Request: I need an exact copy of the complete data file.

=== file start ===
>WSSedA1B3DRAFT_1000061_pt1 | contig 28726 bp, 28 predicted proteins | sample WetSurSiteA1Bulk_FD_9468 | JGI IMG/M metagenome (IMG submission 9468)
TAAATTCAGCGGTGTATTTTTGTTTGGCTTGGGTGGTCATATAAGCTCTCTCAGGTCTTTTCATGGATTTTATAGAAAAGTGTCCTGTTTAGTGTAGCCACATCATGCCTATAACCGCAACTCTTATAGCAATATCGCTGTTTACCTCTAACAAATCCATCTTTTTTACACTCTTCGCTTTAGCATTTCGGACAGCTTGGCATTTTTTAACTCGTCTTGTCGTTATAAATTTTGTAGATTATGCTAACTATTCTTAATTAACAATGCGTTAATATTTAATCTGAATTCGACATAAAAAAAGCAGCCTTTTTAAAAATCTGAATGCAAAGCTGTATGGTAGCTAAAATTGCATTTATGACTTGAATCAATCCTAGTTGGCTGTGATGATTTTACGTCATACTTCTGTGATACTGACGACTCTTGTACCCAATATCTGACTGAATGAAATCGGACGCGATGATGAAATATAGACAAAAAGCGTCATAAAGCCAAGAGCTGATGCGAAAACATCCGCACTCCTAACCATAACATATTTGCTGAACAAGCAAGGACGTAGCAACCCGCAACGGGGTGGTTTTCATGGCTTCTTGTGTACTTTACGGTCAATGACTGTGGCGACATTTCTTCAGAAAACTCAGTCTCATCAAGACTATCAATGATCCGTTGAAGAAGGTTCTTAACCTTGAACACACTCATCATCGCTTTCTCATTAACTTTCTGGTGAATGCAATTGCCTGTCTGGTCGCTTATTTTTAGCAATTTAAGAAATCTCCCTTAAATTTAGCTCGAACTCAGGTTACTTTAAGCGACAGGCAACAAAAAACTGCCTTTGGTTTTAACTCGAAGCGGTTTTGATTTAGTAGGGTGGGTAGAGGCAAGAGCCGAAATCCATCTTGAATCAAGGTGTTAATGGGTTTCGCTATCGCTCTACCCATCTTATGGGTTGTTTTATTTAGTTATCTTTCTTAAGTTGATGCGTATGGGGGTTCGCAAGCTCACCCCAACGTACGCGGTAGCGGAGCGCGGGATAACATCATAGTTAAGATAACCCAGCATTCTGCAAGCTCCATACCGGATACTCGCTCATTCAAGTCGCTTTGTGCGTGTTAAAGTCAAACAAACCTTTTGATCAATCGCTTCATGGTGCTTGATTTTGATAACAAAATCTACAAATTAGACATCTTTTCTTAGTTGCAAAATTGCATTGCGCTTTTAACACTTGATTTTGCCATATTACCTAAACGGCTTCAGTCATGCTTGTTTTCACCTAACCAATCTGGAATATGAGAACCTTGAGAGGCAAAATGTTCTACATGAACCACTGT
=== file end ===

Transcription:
>WSSedA1B3DRAFT_1000061_pt1 | contig 28726 bp, 28 predicted proteins | sample WetSurSiteA1Bulk_FD_9468 | JGI IMG/M metagenome (IMG submission 9468)
TAAATTCAGCGGTGTATTTTTGTTTGGCTTGGGTGGTCATATAAGCTCTCTCAGGTCTTTTCATGGATTTTATAGAAAAGTGTCCTGTTTAGTGTAGCCACATCATGCCTATAACCGCAACTCTTATAGCAATATCGCTGTTTACCTCTAACAAATCCATCTTTTTTACACTCTTCGCTTTAGCATTTCGGACAGCTTGGCATTTTTTAACTCGTCTTGTCGTTATAAATTTTGTAGATTATGCTAACTATTCTTAATTAACAATGCGTTAATATTTAATCTGAATTCGACATAAAAAAAGCAGCCTTTTTAAAAATCTGAATGCAAAGCTGTATGGTAGCTAAAATTGCATTTATGACTTGAATCAATCCTAGTTGGCTGTGATGATTTTACGTCATACTTCTGTGATACTGACGACTCTTGTACCCAATATCTGACTGAATGAAATCGGACGCGATGATGAAATATAGACAAAAAGCGTCATAAAGCCAAGAGCTGATGCGAAAACATCCGCACTCCTAACCATAACATATTTGCTGAACAAGCAAGGACGTAGCAACCCGCAACGGGGTGGTTTTCATGGCTTCTTGTGTACTTTACGGTCAATGACTGTGGCGACATTTCTTCAGAAAACTCAGTCTCATCAAGACTATCAATGATCCGTTGAAGAAGGTTCTTAACCTTGAACACACTCATCATCGCTTTCTCATTAACTTTCTGGTGAATGCAATTGCCTGTCTGGTCGCTTATTTTTAGCAATTTAAGAAATCTCCCTTAAATTTAGCTCGAACTCAGGTTACTTTAAGCGACAGGCAACAAAAAACTGCCTTTGGTTTTAACTCGAAGCGGTTTTGATTTAGTAGGGTGGGTAGAGGCAAGAGCCGAAATCCATCTTGAATCAAGGTGTTAATGGGTTTCGCTATCGCTCTACCCATCTTATGGGTTGTTTTATTTAGTTATCTTTCTTAAGTTGATGCGTATGGGGGTTCGCAAGCTCACCCCAACGTACGCGGTAGCGGAGCGCGGGATAACATCATAGTTAAGATAACCCAGCATTCTGCAAGCTCCATACCGGATACTCGCTCATTCAAGTCGCTTTGTGCGTGTTAAAGTCAAACAAACCTTTTGATCAATCGCTTCATGGTGCTTGATTTTGATAACAAAATCTACAAATTAGACATCTTTTCTTAGTTGCAAAATTGCATTGCGCTTTTAACACTTGATTTTGCCATATTACCTAAACGGCTTCAGTCATGCTTGTTTTCACCTAACCAATCTGGAATATGAGAACCTTGAGAGGCAAAATGTTCTACATGAACCACTGT